On-demand business software provider Salesforce.com has begun work on a service which chief executive Marc Benioff describes as "an iTunes Store of on-demand apps".
The new AppStore service will allow Salesforce customers to browse, test and purchase AppExchange software from third-party developers.
AppExchange, unveiled at the 2005 Dreamforce conference, lets third-party developers create applications to supplement and extend Salesforce's CRM software.
George Hu, chief marketing officer at Salesforce, said that the company's goal was to provide a store for on-demand business apps with the same feel as Apple's on-demand iTunes music store.
"But instead of 'Mariah Carey' you have 'Compensation Management'," said Hu. "Fundamentally it will take our level of customer and partner success to a whole new level."
The AppStore service, which the company hopes to fully roll out by the end of fiscal 2007, is aimed at extending the capabilities for users and solidifying a new market for developers.
"We want to provide developers with all the physical infrastructure as well as the virtual infrastructure," said Benioff.
Salesforce could also see significant rewards if AppStore takes off. The company will offer vendors a pair of 'referral' services that feature priority placement in searches, marketing assistance, and access to seminars in exchange for a 10 or 25 per cent commission on AppExchange sales.
Along with the referral service, Salesforce will take a 20 per cent cut from vendors that choose to use AppStore's in-house billing, invoicing and collection services.
The launch of AppStore is part of a much larger plan by Salesforce to move from a subscription-based CRM service to an entire platform of on-demand business software driven by a huge network of independent third-party developers.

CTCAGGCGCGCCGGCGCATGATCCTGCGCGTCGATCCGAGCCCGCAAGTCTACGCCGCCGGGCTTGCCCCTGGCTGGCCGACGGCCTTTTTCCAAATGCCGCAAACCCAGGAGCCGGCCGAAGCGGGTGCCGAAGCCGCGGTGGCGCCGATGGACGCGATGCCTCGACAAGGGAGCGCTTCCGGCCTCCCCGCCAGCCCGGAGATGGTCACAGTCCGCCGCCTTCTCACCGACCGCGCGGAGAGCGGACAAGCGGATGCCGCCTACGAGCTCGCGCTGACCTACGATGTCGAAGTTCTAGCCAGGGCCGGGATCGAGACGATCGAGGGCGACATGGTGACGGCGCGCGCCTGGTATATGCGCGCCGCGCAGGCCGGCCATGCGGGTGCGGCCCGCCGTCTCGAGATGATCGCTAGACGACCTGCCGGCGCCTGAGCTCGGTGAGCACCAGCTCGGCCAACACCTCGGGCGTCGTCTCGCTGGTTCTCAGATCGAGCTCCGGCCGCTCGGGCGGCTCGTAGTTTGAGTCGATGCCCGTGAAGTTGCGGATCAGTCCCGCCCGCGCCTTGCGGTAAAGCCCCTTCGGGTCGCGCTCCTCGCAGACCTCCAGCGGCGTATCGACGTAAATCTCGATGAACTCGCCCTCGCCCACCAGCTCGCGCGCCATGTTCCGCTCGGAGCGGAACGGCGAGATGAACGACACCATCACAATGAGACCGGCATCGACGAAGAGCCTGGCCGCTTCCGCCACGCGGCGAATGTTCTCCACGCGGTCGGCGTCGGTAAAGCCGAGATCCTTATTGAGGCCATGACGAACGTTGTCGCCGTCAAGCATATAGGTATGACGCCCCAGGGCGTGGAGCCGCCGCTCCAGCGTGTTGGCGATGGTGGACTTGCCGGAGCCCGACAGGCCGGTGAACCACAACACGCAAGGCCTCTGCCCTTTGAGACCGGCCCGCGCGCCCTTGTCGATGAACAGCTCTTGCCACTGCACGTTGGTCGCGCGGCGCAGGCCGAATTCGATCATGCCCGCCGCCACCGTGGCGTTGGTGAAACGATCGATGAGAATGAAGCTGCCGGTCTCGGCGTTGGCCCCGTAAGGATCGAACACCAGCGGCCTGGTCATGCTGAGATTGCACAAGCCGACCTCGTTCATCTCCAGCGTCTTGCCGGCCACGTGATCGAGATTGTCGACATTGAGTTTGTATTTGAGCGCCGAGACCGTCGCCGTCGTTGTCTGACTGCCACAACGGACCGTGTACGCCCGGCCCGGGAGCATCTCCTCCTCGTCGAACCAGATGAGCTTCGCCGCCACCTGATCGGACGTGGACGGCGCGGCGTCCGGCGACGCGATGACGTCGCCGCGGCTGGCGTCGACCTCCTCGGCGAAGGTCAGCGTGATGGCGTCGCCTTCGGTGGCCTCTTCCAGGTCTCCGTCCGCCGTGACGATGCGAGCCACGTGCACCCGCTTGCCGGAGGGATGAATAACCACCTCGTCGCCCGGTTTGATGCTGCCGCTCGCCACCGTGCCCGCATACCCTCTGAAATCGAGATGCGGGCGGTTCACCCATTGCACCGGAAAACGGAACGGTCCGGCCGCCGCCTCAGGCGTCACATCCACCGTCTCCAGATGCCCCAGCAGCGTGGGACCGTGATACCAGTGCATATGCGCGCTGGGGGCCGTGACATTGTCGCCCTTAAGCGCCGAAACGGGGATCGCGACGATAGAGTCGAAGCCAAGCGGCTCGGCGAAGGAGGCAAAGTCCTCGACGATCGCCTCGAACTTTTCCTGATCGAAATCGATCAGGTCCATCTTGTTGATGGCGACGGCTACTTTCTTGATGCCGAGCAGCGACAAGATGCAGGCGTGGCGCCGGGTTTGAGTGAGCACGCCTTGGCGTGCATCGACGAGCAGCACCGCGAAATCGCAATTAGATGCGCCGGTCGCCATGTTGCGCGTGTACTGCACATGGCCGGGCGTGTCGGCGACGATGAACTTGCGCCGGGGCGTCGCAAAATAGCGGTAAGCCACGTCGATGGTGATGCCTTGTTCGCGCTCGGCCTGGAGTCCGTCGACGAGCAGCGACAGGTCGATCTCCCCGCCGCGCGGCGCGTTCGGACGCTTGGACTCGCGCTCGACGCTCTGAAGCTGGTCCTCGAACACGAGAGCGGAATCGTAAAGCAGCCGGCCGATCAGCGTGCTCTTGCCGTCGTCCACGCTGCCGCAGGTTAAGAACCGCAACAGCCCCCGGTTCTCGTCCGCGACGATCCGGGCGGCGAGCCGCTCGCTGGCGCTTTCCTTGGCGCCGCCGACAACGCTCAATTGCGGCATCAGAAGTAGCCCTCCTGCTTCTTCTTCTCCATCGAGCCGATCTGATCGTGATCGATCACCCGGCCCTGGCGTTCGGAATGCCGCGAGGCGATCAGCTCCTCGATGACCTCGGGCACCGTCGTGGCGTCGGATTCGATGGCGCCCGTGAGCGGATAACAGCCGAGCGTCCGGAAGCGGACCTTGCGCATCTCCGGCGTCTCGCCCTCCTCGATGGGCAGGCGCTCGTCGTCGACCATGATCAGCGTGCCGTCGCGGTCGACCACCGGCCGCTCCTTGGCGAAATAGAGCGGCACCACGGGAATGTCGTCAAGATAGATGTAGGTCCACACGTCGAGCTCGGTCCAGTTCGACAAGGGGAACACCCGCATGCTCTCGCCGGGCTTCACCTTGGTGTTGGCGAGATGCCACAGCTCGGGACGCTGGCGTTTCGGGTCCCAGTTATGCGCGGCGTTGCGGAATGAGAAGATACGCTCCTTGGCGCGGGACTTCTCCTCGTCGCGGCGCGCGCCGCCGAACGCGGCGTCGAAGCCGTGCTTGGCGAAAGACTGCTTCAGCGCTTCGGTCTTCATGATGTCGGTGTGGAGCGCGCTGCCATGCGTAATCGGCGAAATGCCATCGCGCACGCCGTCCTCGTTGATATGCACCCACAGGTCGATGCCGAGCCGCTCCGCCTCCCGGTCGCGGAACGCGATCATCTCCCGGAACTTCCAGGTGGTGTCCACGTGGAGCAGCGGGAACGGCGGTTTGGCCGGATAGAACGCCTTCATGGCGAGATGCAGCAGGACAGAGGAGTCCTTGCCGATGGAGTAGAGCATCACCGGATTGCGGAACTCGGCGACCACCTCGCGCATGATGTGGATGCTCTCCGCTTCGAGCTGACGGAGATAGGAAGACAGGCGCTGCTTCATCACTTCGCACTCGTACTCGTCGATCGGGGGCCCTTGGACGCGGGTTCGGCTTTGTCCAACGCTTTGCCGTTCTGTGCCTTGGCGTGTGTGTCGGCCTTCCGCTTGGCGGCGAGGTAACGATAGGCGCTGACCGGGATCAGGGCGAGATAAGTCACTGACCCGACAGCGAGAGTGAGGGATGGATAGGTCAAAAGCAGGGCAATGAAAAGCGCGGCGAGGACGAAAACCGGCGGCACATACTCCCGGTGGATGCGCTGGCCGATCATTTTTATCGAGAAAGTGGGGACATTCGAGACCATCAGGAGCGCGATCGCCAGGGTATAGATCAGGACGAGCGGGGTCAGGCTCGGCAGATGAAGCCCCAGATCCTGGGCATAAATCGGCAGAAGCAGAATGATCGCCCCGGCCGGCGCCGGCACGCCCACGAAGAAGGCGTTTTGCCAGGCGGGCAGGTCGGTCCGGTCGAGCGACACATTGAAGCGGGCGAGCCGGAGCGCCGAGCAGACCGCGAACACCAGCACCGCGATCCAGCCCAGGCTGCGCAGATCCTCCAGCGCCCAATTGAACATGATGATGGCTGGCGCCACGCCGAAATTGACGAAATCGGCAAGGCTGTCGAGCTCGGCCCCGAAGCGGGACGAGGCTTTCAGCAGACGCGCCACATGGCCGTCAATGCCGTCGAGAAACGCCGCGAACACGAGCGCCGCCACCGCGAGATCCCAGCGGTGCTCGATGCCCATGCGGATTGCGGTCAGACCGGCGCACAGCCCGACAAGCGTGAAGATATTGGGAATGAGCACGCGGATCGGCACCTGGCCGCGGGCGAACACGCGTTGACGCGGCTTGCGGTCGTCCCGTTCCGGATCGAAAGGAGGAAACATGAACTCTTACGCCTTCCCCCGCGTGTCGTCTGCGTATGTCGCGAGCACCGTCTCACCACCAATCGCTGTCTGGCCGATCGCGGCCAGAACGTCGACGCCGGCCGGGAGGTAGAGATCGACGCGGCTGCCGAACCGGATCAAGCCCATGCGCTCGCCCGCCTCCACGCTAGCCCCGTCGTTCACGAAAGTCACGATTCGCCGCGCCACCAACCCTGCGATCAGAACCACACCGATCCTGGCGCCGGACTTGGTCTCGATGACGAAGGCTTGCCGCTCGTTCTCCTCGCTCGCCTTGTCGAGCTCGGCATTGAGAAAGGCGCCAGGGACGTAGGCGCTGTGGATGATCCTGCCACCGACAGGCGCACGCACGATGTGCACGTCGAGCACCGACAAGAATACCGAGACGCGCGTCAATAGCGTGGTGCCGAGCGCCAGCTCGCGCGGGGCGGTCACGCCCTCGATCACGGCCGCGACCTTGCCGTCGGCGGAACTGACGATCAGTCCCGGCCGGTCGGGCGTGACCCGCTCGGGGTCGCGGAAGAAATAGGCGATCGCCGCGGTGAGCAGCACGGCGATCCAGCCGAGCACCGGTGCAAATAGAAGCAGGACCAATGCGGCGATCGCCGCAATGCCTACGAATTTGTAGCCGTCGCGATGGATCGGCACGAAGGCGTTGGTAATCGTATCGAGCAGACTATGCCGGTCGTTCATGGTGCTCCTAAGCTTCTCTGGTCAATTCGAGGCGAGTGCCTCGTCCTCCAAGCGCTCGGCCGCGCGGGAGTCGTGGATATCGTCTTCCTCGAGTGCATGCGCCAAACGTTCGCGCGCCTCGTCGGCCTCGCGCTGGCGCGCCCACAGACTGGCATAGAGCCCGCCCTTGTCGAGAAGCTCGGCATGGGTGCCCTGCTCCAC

To facilitate this, the company is making efforts to foster the growth of a market for developers. Benioff said that the company hopes to push its Apex programming environment into beta status in the first weeks of the new year.
Benioff also announced that the first of Salesforce's 'Incubator' centres is scheduled to open in January.
The new programme, which is housed in the former headquarters of rival Siebel Systems, will offer developers access to special training sessions and seminars on launching a start-up and developing for AppExchange.
The incubators will also feature special access to venture capital firms and news media, said Benioff.
To gain access to the Incubators, which Salesforce hopes eventually to launch worldwide, developers will have to pay a $20,000 annual fee to rent a 'pod' within the building.
The aim of this, according to Benioff, is to create a business 'eco-system' of specialised developers centring around Salesforce.
"We have recognised that we cannot do it all, nor do we want to do it all. But the developers can," said Benioff. "We want to create an industry; we do not want to create a company."
J1043+2408 was observed for more than 10 years, and its radio light curve exhibited a periodic signal repeating in about 563 days
Success of Unity's test flight means Virgin Galactic is now close to taking its first paying tourist into space
V3 puts the pro-level football GPS tracker through its paces, and asks if it's more than a gimmick
Finding refutes many earlier studies that suggest that galaxies don't have much dark matter at the time of their birth